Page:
There are a lots of registrars you can use to buy your domain. Personally, I’d recommend Namecheap for their well-designed user interface, their low prices, and their long (and still growing) list of TLD choices.
Get proper hosting
That’s where it starts getting tricky. Your choice of hosting will have to take into account the type of website you will be building.
The following information assumes you will build your website using PHP and/or static HTML files. Other programming languages such as Ruby and Python are also really good but will not be covered in this tutorial.
There are basically two different types of hosting:
This is the easiest and simplest type of hosting. It’ll let you get started quickly by using FTP (File Transfer Protocol) as a way to modify and/or upload your files from/to the server.
You don’t have an FTP client yet? Consider using Filezilla or Transmit (Mac only).
There are lots of quality hosting providers out there, just make sure you pick one that suits your budget and accepts the type of content you’re looking to host. If you plan on using WordPress, WpEngine would be a wise way to go as they solely focus on hosting WordPress websites and have become great at it.
VPS or Cloud Hosting
This type of hosting implies that your content is saved on a virtual server connected with distributed hosting devices. This type of hosting is a little more complicated to setup as you will need to manually install some or all of the server’s software. However, it will give you a lot more control over what is going on with your server, though.
It will also give you an additional layer of security against traffic spikes as most providers will offer an easy to use interface to scale (increase/decrease the power provided to server) when needed.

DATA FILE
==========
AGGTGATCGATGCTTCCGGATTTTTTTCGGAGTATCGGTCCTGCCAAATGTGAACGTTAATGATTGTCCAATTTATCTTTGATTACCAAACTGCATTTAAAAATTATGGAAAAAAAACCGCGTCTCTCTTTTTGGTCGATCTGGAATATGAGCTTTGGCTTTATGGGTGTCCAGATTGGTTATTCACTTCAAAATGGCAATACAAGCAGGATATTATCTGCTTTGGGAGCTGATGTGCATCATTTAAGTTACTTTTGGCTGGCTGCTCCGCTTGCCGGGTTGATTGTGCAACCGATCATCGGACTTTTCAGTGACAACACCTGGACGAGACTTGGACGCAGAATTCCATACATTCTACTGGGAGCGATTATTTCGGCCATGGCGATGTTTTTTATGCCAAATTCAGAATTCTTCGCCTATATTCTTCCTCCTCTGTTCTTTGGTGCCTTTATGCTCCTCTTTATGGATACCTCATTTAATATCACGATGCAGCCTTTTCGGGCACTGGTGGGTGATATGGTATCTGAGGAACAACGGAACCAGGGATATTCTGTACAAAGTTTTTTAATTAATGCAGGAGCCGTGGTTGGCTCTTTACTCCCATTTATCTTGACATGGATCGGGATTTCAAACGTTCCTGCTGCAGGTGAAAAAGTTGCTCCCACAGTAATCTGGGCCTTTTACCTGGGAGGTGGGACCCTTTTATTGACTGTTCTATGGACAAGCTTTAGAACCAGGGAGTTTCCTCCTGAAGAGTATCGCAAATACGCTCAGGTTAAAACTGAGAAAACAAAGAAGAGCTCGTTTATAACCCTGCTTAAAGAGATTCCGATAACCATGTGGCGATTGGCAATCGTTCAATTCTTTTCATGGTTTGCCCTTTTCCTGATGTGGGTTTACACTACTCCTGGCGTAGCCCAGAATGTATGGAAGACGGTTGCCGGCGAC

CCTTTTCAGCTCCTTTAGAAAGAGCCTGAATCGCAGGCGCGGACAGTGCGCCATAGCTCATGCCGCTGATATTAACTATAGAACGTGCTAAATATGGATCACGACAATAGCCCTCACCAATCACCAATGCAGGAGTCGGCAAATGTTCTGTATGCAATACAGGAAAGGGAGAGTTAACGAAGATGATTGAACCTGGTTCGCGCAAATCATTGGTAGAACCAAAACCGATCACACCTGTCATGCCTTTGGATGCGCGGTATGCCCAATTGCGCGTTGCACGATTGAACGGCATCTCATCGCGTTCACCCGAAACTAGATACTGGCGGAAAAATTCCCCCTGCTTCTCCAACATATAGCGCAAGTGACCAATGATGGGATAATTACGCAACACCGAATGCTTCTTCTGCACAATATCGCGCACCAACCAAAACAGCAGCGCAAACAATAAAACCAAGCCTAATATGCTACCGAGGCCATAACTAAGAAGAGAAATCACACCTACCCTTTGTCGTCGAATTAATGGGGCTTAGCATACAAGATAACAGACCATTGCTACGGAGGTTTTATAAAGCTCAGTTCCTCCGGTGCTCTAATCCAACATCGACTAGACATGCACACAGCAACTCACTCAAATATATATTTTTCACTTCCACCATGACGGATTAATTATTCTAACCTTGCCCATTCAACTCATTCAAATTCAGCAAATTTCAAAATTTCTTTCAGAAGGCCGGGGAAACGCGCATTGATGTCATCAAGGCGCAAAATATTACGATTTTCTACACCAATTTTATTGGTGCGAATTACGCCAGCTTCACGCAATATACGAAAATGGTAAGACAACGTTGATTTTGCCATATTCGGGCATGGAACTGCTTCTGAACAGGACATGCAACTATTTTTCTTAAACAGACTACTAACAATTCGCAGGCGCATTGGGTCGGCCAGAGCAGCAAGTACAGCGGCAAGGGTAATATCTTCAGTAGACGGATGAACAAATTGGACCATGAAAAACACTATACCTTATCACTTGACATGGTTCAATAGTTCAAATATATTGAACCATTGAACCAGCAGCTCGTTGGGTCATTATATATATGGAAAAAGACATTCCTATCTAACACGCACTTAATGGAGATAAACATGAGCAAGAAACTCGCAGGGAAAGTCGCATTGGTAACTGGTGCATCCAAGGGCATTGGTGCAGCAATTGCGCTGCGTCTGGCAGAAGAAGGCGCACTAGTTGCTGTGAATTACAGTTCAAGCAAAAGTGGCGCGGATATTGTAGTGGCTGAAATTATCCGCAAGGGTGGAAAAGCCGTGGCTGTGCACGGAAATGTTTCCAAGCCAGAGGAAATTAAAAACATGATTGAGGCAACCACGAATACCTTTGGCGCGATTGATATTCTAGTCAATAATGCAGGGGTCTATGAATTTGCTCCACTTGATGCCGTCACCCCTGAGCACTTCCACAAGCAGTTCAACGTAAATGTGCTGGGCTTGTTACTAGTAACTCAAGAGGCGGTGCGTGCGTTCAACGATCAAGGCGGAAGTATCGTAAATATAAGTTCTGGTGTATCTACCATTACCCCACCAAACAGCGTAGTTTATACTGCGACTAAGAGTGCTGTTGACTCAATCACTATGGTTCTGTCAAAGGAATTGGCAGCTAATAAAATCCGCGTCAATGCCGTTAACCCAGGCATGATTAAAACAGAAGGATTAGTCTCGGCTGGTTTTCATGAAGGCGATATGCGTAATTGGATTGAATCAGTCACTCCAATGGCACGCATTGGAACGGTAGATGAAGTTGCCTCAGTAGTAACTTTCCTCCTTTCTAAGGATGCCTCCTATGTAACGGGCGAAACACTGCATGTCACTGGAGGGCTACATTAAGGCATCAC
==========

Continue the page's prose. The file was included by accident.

I’d recommend (in increasing order of complexity):
We won’t delve into too much detail on how to setup a new server as it will depend on what you need on an individual basis.
Featured below is a list of what I would suggest installing on a basic VPS to host your website. You have the option to install WordPress, pure PHP, Laravel, or anything else… Again, this is just a brief, opinionated, non-extensive list. If you prefer Nginx over Apache, or PostgreSQL over MySQL, it’s all good.
- Ubuntu 13
- Apache 2
- PHP 5
Here’s a quick technical guide: Install Apache, MySQL PHP and phpMyAdmin on Ubuntu.
In a nutshell, let’s review the initial steps on getting started with your own website:
- Find out if you really need your own website
- Brainstorm content ideas and structure it accordingly
- Choose the right name
- Select your hosting solution
By putting your shoulder to the wheel using our tips, you may be surprised just how quickly you get a performing, relevant, and well-known website that gains traffic… and money!
In the next article, we’ll get down to business with the actual build of your website. We’ll compare the different tools available and their respective level of complexity and extensibility.
Meanwhile, I’d be interested to know what you think about the suggestions I’ve made. Do you use different tools? Share your personal recommendations in the comments!